Gene therapy has been applied for the upregulation of the expression of PDGF [284,285,286] and BMPs [287]. In the in vivo technique the gene of interest is directly delivered in the body, thus altering the normal expression of the target cells. On the contrary, the ex vivo technique involves the use of an adenovirus vector to introduce the genetic material into the target cells that have been harvested by a biopsy; eventually, transfected cells are re-implanted in the periodontal defect [256,288]. In spite of the great potential of these techniques, there are several concerns about the safety of the adenovirus vector that still currently limit the clinical applicability of the gene therapy approach [281,289].

8. Nanobiomaterials and Functionally-Graded Implants: The Last Frontiers in Periodontal Tissue Engineering

Periodontal regeneration involves a set of complex tissues and structures in and around the tooth; hence, an ideal biomaterial-driven approach should include a functionally-graded scaffold where the chemical composition and 3D architecture of each layer (or ‘compartment’) match the fine organization, biochemical composition, and mechanical properties of the tissues to regenerate. This valuable strategy is in its beginning in the whole field of tissue engineering—not restricted to dentistry—and shows a great promise for the 21st-century regenerative medicine. The existing examples of multi-layer scaffolds for multi-tissue regeneration often involve the use of nanomaterials, which can more closely reproduce the fine characteristics of the structure to regenerate [290].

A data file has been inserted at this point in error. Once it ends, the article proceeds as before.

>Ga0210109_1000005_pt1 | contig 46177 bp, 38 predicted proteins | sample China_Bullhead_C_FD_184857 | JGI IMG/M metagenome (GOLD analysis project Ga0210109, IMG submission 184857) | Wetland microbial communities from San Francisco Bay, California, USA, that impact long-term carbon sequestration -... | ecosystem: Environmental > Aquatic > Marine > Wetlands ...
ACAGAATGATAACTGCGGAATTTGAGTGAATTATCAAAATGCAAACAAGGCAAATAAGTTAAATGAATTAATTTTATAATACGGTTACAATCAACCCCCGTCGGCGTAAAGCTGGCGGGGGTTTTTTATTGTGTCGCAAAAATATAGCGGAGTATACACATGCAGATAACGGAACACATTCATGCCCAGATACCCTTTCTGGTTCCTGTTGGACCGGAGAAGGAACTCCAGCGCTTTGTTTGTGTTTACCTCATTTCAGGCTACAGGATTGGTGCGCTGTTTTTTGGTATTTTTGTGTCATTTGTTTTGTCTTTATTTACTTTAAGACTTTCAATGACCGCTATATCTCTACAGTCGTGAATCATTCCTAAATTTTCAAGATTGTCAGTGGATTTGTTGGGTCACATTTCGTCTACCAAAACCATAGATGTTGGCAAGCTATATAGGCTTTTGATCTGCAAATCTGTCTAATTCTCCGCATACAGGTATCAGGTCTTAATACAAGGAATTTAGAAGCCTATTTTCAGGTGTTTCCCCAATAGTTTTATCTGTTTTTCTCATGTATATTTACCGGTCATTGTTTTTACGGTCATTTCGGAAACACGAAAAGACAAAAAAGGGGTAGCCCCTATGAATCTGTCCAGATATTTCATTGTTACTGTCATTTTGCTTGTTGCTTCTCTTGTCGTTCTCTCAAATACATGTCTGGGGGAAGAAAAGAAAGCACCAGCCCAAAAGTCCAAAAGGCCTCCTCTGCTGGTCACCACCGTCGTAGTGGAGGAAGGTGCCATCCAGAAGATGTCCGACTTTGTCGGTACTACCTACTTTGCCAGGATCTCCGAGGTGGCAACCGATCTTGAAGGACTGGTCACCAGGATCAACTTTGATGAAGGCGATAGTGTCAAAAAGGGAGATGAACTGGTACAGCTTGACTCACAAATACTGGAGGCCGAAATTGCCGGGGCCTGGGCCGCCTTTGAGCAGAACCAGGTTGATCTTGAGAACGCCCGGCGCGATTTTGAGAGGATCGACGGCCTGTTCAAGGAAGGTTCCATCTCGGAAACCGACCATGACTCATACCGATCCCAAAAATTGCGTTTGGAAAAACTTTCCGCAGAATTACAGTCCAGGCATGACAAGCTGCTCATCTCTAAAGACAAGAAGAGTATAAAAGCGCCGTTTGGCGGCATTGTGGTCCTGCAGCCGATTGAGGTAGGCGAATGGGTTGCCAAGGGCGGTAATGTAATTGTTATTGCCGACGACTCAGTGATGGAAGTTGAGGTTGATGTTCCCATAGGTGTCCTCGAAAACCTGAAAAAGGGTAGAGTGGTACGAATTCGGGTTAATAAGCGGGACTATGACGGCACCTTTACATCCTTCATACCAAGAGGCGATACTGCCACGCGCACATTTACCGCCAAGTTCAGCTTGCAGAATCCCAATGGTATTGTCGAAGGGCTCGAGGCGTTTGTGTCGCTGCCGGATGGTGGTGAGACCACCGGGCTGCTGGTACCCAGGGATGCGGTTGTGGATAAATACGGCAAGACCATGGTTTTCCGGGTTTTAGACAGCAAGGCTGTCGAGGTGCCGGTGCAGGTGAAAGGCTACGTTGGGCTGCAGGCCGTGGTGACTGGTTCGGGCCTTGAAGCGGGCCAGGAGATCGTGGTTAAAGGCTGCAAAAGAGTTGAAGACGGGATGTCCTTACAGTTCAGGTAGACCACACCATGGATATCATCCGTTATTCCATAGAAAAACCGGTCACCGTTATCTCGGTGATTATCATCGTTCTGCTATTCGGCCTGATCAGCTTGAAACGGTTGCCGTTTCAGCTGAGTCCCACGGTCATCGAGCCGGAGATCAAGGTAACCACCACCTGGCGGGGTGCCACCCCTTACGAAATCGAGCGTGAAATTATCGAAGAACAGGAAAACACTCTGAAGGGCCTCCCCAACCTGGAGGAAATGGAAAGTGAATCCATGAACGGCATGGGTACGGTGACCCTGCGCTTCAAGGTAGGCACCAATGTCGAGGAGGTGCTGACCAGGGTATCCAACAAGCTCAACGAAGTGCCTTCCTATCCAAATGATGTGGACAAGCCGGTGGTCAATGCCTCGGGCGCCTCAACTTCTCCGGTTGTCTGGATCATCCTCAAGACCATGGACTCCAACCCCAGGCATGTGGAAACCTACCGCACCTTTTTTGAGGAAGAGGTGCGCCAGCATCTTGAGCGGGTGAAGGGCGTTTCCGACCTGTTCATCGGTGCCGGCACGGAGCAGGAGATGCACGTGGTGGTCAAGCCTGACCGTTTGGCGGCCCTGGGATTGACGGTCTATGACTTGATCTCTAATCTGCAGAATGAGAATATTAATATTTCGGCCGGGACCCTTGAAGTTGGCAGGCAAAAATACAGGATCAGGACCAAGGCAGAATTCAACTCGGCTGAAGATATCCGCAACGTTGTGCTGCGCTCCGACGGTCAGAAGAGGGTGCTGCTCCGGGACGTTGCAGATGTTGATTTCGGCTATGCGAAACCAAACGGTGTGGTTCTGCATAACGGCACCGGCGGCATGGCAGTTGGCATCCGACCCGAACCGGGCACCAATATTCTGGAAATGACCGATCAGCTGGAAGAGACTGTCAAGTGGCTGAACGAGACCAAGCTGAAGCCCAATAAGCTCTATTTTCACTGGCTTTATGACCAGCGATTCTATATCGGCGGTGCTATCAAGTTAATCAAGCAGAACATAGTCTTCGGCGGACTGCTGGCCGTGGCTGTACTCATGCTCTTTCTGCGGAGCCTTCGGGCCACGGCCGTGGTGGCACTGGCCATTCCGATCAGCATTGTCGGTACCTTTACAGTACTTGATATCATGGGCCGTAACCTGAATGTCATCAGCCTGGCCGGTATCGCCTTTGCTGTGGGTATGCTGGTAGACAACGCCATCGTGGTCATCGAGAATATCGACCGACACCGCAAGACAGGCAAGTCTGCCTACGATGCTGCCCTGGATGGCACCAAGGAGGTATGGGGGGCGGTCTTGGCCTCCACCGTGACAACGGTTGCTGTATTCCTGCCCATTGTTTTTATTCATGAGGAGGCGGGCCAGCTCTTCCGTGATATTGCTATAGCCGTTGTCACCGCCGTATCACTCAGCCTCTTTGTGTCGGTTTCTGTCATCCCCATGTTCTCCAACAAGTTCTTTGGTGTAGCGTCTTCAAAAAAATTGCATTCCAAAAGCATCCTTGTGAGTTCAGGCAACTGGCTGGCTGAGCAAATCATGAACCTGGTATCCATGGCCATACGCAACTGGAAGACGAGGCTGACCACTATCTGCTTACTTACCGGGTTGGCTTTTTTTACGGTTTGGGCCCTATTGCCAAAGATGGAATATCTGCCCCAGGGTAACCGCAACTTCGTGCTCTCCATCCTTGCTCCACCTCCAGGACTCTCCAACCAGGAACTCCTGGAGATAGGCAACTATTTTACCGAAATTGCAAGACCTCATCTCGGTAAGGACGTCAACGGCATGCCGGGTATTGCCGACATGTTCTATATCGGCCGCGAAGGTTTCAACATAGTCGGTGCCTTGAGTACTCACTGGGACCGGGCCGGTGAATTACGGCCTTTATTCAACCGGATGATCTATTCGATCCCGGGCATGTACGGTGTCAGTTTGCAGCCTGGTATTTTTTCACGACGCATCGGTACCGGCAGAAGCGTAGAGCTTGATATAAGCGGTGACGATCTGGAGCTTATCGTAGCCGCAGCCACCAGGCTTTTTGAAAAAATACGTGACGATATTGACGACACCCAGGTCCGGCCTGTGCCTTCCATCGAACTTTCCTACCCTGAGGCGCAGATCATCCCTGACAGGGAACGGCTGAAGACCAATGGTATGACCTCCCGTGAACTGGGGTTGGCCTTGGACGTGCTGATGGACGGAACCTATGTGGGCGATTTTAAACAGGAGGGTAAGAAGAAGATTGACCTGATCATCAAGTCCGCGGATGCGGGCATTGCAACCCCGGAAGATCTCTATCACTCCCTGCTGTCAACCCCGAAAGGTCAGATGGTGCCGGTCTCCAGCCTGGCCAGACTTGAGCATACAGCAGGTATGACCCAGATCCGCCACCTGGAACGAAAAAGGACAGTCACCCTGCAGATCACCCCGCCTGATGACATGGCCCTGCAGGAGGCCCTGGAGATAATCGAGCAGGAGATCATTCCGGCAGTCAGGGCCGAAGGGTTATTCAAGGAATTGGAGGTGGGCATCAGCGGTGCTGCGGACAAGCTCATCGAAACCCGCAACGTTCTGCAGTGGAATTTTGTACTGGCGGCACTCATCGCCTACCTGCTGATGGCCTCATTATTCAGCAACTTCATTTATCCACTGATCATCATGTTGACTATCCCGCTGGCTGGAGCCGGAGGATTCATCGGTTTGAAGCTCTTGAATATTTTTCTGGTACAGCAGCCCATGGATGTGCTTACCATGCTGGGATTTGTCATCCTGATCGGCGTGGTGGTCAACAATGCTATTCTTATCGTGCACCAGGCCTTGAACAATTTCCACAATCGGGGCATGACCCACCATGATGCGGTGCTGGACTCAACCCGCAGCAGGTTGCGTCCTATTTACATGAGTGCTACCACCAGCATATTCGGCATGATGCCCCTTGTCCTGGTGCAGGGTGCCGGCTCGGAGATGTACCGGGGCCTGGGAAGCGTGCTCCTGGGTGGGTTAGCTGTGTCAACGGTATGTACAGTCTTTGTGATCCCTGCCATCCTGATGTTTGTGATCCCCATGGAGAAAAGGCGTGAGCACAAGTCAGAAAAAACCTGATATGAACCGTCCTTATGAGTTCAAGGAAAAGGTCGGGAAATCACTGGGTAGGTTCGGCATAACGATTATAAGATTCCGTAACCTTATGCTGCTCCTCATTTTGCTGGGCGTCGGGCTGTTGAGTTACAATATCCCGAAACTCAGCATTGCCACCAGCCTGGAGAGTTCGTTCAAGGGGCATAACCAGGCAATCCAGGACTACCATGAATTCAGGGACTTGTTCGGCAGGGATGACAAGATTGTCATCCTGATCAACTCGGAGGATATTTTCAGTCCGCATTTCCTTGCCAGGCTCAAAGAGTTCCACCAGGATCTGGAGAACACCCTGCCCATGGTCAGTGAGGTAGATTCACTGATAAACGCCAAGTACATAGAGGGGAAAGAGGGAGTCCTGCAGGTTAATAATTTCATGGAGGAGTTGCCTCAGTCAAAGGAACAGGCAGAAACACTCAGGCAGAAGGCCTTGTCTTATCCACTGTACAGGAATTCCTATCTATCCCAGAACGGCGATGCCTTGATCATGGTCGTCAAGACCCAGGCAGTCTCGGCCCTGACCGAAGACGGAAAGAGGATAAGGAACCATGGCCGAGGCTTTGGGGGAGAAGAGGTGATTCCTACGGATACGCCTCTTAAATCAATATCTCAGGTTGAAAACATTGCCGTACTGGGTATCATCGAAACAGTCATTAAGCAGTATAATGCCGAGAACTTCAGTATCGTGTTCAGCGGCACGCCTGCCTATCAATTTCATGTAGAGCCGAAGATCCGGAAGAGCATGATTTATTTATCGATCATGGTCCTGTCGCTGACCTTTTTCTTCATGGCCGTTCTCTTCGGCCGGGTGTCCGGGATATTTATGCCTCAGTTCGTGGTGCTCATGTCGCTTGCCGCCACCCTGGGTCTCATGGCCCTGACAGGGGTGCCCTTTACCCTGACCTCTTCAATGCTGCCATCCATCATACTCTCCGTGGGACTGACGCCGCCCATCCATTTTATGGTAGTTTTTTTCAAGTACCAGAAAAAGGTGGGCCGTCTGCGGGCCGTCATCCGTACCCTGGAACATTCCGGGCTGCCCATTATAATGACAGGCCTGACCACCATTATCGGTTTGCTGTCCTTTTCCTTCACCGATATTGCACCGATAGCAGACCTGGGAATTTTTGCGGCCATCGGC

Sowmya et al. [291] recently reported the development of a 3-layer scaffold for the simultaneous regeneration of cementum, alveolar bone, and periodontal ligament. Specifically, this scaffold was structured as follows: chitosan/poly(lactic-co-glycolic acid) (PLGA)/nano-sized bioactive glass layer loaded with cementum protein 1 (CEMP1) for the cementum regeneration, chitosan/ PLGA layer loaded with fibroblast growth factor 2 for periodontal ligament regeneration, and chitosan/PLGA /nano-sized bioactive glass layer loaded with platelet-rich plasma (PRP) growth factors for bone regeneration. Histological and tomographic evaluations showed that the implantation of this scaffold in rabbits led to complete periodontal healing and new alveolar bone deposition after three months.
Incorporation of growth factors further stimulating tissue regeneration in nanomaterial-based constructs was also investigated. Zhang et al. [292] fabricated MBG/silk fibroin scaffolds incorporating BMP-7 and/or PDGF-B adenovirus and implanted them in dogs. The scaffolds loaded with PDGF-B adenovirus were able to partially regenerate the periodontal ligament while those loaded with BMP-7 primarily improved new alveolar bone formation. The synergistic combination of these two growth factors promoted periodontal healing by allowing up to two times greater regeneration of the periodontal ligament, alveolar bone, and cementum as compared to each adenovirus used alone.
Chen et al. [293] used a poly(ε-caprolactone) (PCL)-based multiphasic scaffold, enriched with type I collagen, as a carrier to release CEMP1-loaded poly(ethylene glycol) (PEG)-stabilized amorphous calcium phosphate nanoparticles. After implantation in rats for eight weeks, these scaffolds were shown able to stimulate cementum-like tissue formation but little new bone regeneration.
None of these scaffolds was experimented in humans yet, probably due to the lack of clear evidence about the effects of growth factors in the long term and the fate of nanomaterials used in vivo, as well as the high cost of the devices.

9. Discussion and Conclusions